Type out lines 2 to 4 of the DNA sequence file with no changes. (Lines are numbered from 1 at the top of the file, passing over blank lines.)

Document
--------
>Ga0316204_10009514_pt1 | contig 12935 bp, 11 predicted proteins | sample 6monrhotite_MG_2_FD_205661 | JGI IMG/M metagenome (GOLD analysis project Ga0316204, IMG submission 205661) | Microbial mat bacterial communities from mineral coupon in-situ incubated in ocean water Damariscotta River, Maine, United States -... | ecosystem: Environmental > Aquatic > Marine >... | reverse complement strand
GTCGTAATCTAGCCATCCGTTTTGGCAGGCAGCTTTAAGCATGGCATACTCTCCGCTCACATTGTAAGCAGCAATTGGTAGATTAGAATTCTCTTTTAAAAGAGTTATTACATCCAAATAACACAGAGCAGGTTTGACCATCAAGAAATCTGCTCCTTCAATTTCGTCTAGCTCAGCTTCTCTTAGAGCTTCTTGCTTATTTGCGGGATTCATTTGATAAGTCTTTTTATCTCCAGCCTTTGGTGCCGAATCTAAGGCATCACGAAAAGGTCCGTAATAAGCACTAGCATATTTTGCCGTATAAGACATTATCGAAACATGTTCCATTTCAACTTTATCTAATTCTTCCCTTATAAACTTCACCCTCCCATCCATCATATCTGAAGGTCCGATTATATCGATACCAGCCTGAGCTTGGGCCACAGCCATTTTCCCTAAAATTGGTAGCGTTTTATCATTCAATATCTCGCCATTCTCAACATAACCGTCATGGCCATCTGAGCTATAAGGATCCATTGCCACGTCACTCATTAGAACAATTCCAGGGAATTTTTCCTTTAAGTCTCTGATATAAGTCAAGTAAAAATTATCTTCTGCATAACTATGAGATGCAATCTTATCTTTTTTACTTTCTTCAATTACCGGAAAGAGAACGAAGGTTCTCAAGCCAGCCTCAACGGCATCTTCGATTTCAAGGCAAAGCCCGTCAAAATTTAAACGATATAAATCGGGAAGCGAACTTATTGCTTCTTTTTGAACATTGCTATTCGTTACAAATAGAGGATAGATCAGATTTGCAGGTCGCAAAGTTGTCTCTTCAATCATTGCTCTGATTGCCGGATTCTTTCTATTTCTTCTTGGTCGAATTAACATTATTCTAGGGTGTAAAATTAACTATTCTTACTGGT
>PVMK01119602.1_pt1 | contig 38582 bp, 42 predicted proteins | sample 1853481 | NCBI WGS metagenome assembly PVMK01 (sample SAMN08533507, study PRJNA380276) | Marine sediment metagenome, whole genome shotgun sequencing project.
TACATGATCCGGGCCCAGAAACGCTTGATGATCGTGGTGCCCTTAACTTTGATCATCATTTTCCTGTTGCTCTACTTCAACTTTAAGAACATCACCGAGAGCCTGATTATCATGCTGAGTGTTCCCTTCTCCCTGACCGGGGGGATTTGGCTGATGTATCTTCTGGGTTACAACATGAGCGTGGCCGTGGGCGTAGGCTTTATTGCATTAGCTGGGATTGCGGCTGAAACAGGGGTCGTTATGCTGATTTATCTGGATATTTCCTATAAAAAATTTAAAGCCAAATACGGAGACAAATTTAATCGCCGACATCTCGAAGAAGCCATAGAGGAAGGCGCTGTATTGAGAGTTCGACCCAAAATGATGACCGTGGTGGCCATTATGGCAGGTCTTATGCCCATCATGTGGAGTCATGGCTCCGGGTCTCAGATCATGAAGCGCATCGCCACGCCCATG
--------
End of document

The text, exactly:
GTCGTAATCTAGCCATCCGTTTTGGCAGGCAGCTTTAAGCATGGCATACTCTCCGCTCACATTGTAAGCAGCAATTGGTAGATTAGAATTCTCTTTTAAAAGAGTTATTACATCCAAATAACACAGAGCAGGTTTGACCATCAAGAAATCTGCTCCTTCAATTTCGTCTAGCTCAGCTTCTCTTAGAGCTTCTTGCTTATTTGCGGGATTCATTTGATAAGTCTTTTTATCTCCAGCCTTTGGTGCCGAATCTAAGGCATCACGAAAAGGTCCGTAATAAGCACTAGCATATTTTGCCGTATAAGACATTATCGAAACATGTTCCATTTCAACTTTATCTAATTCTTCCCTTATAAACTTCACCCTCCCATCCATCATATCTGAAGGTCCGATTATATCGATACCAGCCTGAGCTTGGGCCACAGCCATTTTCCCTAAAATTGGTAGCGTTTTATCATTCAATATCTCGCCATTCTCAACATAACCGTCATGGCCATCTGAGCTATAAGGATCCATTGCCACGTCACTCATTAGAACAATTCCAGGGAATTTTTCCTTTAAGTCTCTGATATAAGTCAAGTAAAAATTATCTTCTGCATAACTATGAGATGCAATCTTATCTTTTTTACTTTCTTCAATTACCGGAAAGAGAACGAAGGTTCTCAAGCCAGCCTCAACGGCATCTTCGATTTCAAGGCAAAGCCCGTCAAAATTTAAACGATATAAATCGGGAAGCGAACTTATTGCTTCTTTTTGAACATTGCTATTCGTTACAAATAGAGGATAGATCAGATTTGCAGGTCGCAAAGTTGTCTCTTCAATCATTGCTCTGATTGCCGGATTCTTTCTATTTCTTCTTGGTCGAATTAACATTATTCTAGGGTGTAAAATTAACTATTCTTACTGGT
>PVMK01119602.1_pt1 | contig 38582 bp, 42 predicted proteins | sample 1853481 | NCBI WGS metagenome assembly PVMK01 (sample SAMN08533507, study PRJNA380276) | Marine sediment metagenome, whole genome shotgun sequencing project.
TACATGATCCGGGCCCAGAAACGCTTGATGATCGTGGTGCCCTTAACTTTGATCATCATTTTCCTGTTGCTCTACTTCAACTTTAAGAACATCACCGAGAGCCTGATTATCATGCTGAGTGTTCCCTTCTCCCTGACCGGGGGGATTTGGCTGATGTATCTTCTGGGTTACAACATGAGCGTGGCCGTGGGCGTAGGCTTTATTGCATTAGCTGGGATTGCGGCTGAAACAGGGGTCGTTATGCTGATTTATCTGGATATTTCCTATAAAAAATTTAAAGCCAAATACGGAGACAAATTTAATCGCCGACATCTCGAAGAAGCCATAGAGGAAGGCGCTGTATTGAGAGTTCGACCCAAAATGATGACCGTGGTGGCCATTATGGCAGGTCTTATGCCCATCATGTGGAGTCATGGCTCCGGGTCTCAGATCATGAAGCGCATCGCCACGCCCATG